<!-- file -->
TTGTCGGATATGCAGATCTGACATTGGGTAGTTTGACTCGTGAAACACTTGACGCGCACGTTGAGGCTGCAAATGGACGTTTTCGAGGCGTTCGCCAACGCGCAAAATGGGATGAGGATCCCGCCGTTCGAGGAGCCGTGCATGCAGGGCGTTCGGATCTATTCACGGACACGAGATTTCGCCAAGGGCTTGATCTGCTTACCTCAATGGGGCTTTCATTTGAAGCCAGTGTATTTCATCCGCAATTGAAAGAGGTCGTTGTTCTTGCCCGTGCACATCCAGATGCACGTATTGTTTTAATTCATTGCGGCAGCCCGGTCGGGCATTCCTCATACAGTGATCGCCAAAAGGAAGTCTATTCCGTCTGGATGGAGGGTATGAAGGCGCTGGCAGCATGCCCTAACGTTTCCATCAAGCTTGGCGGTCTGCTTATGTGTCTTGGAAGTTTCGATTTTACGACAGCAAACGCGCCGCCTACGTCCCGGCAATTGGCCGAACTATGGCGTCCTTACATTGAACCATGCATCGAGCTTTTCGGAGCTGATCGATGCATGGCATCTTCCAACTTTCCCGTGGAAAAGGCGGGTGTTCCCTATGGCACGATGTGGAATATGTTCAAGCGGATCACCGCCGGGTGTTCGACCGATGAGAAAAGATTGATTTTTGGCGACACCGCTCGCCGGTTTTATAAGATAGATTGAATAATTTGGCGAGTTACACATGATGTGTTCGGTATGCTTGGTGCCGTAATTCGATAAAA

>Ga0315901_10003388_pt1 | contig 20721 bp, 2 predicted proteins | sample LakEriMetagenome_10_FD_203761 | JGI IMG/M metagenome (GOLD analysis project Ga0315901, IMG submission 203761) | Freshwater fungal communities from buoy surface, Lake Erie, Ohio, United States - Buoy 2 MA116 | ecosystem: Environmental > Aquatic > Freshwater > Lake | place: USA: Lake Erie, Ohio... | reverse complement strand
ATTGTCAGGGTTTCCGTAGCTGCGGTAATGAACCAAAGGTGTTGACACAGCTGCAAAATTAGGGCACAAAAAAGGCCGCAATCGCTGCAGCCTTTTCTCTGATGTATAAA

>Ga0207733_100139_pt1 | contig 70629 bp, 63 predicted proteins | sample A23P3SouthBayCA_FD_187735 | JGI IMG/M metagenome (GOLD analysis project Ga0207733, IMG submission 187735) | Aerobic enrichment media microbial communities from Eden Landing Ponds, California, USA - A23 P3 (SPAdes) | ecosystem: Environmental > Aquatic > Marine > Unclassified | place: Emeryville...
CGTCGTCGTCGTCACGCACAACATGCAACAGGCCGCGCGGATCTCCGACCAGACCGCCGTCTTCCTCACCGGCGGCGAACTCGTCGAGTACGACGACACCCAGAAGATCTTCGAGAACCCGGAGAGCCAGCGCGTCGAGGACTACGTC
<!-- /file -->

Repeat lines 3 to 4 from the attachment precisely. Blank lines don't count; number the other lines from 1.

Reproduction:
ATTGTCAGGGTTTCCGTAGCTGCGGTAATGAACCAAAGGTGTTGACACAGCTGCAAAATTAGGGCACAAAAAAGGCCGCAATCGCTGCAGCCTTTTCTCTGATGTATAAA

>Ga0207733_100139_pt1 | contig 70629 bp, 63 predicted proteins | sample A23P3SouthBayCA_FD_187735 | JGI IMG/M metagenome (GOLD analysis project Ga0207733, IMG submission 187735) | Aerobic enrichment media microbial communities from Eden Landing Ponds, California, USA - A23 P3 (SPAdes) | ecosystem: Environmental > Aquatic > Marine > Unclassified | place: Emeryville...